When Hongrui Jiang looked into a fly's eye, he saw a way to make a tiny lens so "smart" that it can adapt its focal length from minus infinity to plus infinity-without external control.
Incorporating hydrogels that respond to physical, chemical or biological stimuli and actuate lens function, these liquid microlenses could advance lab-on-a-chip technologies, optical imaging, medical diagnostics and bio-optical microfluidic systems.
Jiang, a University of Wisconsin-Madison assistant professor of electrical and computer engineering; David Beebe, a professor of biomedical engineering, postdoctoral researcher Liang Dong, and doctoral student Abhiskek Agarwal describe the technology in the Aug. 3 issue of the journal Nature.
At this size-hundreds of microns up to about a millimeter-variable focal length lenses aren't new; however, existing microlenses require external control systems to function, says Beebe. "The ability to respond in autonomous fashion to the local environment is new and unique," he says.
In a lab-on-a-chip environment, for example, a researcher might want to detect a potentially hazardous chemical or biological agent in a tiny fluid sample. Using traditional sensors on microchips is an option for this kind of work-but liquid environments often aren't kind to the electronics, says Jiang.
That's where hydrogels - thick, jellylike polymers - are important. Researchers can tune a hydrogel to be responsive to just about any stimulus parameter, including temperature and pH, says Jiang. So as the hydrogel "senses" the substance of interest, it responds with the programmed reaction. "We use the hydrogel to provide actuation force," he says.
A water-oil interface forms his group's lens, which resides atop a water-filled tube with hydrogel walls. The tube's open top, or aperture, is thin polymer. The researchers applied one surface treatment to the aperture walls and underside, rendering them hydrophilic, or water-attracting. They applied another surface treatment to the top side of the aperture, making them hydrophobic, or water-repelling. Where the hydrophilic and hydrophobic edges meet, the water-oil lens is secured, or pinned, in place.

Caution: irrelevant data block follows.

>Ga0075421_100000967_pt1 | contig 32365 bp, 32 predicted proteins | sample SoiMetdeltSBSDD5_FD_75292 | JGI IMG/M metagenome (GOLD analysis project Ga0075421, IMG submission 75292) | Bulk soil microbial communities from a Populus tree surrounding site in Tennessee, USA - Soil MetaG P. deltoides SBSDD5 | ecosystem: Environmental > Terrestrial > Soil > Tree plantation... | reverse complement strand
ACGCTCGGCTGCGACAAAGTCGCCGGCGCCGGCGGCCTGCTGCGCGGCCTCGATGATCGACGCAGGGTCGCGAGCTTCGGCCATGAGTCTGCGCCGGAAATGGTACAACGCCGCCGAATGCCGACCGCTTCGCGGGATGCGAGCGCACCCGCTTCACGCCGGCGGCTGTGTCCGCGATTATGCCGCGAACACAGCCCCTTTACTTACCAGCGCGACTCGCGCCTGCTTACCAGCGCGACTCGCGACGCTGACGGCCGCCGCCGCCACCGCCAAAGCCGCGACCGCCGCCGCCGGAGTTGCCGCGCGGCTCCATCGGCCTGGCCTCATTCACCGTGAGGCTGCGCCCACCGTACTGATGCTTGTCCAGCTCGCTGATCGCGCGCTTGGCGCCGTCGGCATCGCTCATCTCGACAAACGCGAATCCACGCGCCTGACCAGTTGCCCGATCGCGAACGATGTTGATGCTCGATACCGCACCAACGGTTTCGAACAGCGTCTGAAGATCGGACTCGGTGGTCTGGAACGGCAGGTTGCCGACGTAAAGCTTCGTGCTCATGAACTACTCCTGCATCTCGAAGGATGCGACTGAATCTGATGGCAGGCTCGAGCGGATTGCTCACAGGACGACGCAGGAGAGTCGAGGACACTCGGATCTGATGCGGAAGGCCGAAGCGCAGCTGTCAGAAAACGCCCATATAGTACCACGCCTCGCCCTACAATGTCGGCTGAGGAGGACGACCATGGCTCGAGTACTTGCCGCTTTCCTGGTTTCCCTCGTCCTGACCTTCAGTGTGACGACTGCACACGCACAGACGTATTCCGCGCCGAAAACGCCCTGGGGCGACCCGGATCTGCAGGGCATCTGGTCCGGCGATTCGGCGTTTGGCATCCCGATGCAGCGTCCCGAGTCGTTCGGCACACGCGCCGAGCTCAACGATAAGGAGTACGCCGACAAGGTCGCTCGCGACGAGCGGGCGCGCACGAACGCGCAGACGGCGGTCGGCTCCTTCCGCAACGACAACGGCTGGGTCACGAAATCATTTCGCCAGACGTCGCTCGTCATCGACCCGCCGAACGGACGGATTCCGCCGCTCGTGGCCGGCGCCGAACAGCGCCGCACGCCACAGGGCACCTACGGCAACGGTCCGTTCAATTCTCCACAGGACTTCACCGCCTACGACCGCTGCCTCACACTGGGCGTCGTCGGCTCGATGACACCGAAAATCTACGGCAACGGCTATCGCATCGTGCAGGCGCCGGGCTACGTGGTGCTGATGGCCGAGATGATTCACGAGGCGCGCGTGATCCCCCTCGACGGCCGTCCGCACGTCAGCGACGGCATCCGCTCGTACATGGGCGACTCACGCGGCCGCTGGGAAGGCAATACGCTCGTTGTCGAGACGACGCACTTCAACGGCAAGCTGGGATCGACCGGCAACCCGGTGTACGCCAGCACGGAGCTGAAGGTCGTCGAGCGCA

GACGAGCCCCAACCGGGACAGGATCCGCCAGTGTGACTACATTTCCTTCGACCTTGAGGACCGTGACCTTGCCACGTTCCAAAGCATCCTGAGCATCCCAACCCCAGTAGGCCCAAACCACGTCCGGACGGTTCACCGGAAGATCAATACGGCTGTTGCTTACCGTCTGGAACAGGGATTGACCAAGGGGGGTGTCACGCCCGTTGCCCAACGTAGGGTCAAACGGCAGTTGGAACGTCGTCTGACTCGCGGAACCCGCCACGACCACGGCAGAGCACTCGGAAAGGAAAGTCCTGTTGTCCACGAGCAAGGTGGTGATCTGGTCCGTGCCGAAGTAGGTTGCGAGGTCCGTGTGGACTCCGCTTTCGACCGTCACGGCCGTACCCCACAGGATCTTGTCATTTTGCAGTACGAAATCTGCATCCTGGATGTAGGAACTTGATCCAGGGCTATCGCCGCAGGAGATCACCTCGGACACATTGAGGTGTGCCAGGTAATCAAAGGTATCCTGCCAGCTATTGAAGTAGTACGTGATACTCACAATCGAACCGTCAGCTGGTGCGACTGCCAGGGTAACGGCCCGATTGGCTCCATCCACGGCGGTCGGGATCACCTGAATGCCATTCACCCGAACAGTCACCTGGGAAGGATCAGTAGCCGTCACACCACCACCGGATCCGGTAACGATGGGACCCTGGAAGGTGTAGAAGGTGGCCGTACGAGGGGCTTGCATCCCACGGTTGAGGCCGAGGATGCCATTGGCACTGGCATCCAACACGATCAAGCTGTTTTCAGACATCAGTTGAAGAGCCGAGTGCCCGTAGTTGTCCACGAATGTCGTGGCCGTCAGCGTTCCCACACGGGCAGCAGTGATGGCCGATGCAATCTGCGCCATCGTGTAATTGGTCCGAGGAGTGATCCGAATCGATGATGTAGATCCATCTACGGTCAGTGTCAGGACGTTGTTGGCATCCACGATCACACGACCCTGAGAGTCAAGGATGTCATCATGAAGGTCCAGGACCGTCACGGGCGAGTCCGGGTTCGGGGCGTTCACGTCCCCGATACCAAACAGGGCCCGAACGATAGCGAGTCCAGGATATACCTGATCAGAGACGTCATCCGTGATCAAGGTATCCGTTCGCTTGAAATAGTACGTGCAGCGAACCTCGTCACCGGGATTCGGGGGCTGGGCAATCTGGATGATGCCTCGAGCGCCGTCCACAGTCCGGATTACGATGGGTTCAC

When the hydrogel swells in response to a substance, the water in the tube bulges up and the lens becomes divergent; when the hydrogel contracts, the water in the tube bows down and the lens becomes convergent. "The smaller the focal length, the closer you can look," says Jiang.
Because they enable researchers to receive optical signals, the lenses may lead to new sensing methods, he says. Researchers could measure light intensity, like fluorescence, or place the lenses at various points along a microfluidic channel to monitor environmental changes. "We've also thought about coupling them to electronics-that is, using electrodes to control the hydrogel," says Beebe. "Then you can think about lots of imaging applications, like locating the lenses at the ends of catheters."
Clustered in an array, the lenses also could enable researchers to take advantage of combinatorial patterns and provide them with more data, he says.
The array format improves upon the natural compound eye, found in most insects and some crustaceans. This eye essentially is a sphere comprised of thousands of smaller lenses, each of which has a fixed focal length. "Since the lenses are fixed, an object has to be a certain distance away for it to be clearly seen," says Jiang. "In some sense, our work is actually better than nature, because we can tune the focal length now so we can scan through a larger range of view field."
Fabricating lenses is a straightforward, inexpensive process that takes just a couple of hours. The real advantage, however, is their autonomous function, says Jiang. "That forms a universal platform," he says. "We have a single structure and we can put different kinds of hydrogels in and they can be responsive to different parameters. By looking at the outputs of these lenses, I know what's going on in that location."
Source: University of Wisconsin-Madison
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